I am interested in the ways religious conflict can be understood not only in terms of crisis, violence and escalation but how it can also be seen as a force that productively forms and transforms culture. In the early modern period, conflicts between Reformed positions and the Catholic church as well as between Christianity and other religion played a central role in the formation of national identities, politics, and memory culture. Despite the centrality of confessional conflict, however, it did not always erupt into hostilities over how to symbolize and perform the sacred, nor did it lead to a paralysis of social agency. Rather, people had to arrange themselves somehow with divided loyalties – between the old faith and the new, between religious and secular interests, or between officially sanctioned and privately held beliefs. In particular, I am interested in the role that the representation of confessional conflict played in negotiating such divided loyalties. Can we conceive of these representations as possible sites of de-escalation? Do different discursive, aesthetic, or social contexts inflect or even deflect the demands of religious loyalties? Does dramatic practice in particular allow for a suspension of faith that may not have been possible in theological discourse? And how do textual or dramatic works both reflect on and perform such an erasure, suspension or displacement of confessional tensions? What literary forms were available for expressing and, often at the same time, erasing religious conflict? These questions are explored by the essays in a collection which I am currently co-editing with my colleague Jonathan Baldo (Rochester, NY), entitled Forms of Faith: Literary Form and Religious Conflict in Early Modern England, which will be published with Manchester University Press in 2016.

     A project to which I have returned quite recently (after having co-edited an essay collection on the topic in 2012) explores the ways in which confessional conflict intersected with the media culture and political culture of the early modern period across Europe. Under the working title Conciliation and Conflict, it focuses on the Thirty Years War (1618-1648) and its role in the process of early modern Europeanization. That military conflict over religion involved, to varying degrees, the entire continent from Spain to Sweden, from Britain to Bohemia. While its destructive and divisive force is undeniable, it nevertheless also gave rise to an emergent sense of interconnectedness across Europe. This was achieved through the coverage of events of the war in different media, ranging from oral to written media, from print to performance, from visual to material media. The project’s multi-media approach enables a comparison of the different kinds of media expressing different responses and points of view and catering to different interests and audiences. The perception of difference also fosters a sense of identity, however: the knowledge networks formed through complex transmission systems for political news, national identities and images of the religious other produced a sense of interconnectedness and attempts at conciliation that are the motor of the process of Europeanization still today.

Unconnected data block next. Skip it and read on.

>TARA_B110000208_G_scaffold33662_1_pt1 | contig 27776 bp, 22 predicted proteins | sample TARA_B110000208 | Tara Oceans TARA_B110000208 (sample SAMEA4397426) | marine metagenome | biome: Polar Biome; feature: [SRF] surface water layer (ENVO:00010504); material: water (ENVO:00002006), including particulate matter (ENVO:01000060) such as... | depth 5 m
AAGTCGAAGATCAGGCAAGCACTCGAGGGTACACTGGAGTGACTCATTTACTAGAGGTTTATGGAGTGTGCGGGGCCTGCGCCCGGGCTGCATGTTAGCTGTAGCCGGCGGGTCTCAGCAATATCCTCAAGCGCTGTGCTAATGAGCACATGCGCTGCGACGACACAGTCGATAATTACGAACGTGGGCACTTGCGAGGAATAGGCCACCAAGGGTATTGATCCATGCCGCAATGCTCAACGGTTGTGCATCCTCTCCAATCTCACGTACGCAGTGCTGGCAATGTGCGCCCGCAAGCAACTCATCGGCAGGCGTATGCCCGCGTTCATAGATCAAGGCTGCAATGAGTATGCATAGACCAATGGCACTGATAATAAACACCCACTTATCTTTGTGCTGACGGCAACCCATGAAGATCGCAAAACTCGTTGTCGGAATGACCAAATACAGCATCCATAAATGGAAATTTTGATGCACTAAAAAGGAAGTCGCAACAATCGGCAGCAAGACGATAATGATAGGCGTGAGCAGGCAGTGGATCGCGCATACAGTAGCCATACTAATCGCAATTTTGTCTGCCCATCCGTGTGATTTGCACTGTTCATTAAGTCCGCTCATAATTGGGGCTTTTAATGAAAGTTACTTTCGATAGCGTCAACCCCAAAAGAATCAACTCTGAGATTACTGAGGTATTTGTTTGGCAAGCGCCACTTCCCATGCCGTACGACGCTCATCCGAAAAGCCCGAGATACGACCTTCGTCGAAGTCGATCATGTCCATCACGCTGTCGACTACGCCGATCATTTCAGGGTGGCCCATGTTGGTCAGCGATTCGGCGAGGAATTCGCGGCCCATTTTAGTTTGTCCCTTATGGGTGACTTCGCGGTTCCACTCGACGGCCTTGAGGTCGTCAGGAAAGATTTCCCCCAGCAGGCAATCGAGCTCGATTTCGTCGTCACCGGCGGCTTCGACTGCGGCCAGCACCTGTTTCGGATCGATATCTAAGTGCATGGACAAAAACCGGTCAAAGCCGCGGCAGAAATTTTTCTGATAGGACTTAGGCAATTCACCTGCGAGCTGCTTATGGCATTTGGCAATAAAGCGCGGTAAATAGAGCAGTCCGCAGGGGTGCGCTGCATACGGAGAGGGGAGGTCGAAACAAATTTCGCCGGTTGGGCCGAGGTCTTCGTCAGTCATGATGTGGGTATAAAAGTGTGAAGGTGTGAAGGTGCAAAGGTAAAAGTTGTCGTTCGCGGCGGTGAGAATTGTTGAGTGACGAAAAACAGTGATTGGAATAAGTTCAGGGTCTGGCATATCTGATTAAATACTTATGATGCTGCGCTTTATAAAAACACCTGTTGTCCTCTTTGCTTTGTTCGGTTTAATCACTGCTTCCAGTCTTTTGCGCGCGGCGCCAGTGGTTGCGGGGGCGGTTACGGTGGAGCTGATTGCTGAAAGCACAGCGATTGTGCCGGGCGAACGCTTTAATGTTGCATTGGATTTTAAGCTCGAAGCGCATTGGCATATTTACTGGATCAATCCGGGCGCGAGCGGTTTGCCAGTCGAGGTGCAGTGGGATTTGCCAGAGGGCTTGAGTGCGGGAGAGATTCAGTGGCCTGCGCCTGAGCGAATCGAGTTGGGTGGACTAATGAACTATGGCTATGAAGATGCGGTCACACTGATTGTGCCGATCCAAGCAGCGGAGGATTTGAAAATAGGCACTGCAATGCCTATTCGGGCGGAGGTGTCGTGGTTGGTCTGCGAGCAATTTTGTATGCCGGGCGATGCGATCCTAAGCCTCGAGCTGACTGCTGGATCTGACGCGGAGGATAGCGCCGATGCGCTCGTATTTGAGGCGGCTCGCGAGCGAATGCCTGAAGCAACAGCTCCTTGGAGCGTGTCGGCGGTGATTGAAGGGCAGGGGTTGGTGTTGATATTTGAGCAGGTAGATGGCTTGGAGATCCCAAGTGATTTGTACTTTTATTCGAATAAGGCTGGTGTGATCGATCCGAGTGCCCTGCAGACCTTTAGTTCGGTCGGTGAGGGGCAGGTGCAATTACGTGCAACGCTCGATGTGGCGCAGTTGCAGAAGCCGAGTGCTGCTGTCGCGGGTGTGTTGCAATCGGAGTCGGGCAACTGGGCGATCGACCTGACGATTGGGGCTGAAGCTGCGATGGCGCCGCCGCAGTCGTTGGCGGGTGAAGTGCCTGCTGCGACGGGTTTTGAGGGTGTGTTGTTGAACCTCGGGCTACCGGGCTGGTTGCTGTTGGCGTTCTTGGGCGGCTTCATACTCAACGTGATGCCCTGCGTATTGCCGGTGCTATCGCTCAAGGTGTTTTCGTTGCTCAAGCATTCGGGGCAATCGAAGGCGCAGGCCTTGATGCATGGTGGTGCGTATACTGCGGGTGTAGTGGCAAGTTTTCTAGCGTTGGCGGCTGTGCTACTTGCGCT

Gender Studies in a globalised world

    Gender Studies in a globalised world

    Having done both my MA thesis and my doctoral research in the field of gender studies – queer studies and masculinity studies respectively, to be precise – I have recently returned to questions of gender performativity. I am member of the thematic module “Performing Gender” that is part of the recently founded International Centre for Advanced Studies: Metamorphoses of the Political (ICAS-MP) . Together with colleagues from Literary Studies, Indology, History, Sociology and Political Studies both here in Würzburg and at Jawaharlal-Nehru-University Delhi we are working on new research agendas for gender studies in a globalised world.

    The chair for English Literature and Cultural Studies is also a member of the Würzburg Centre for Modern India.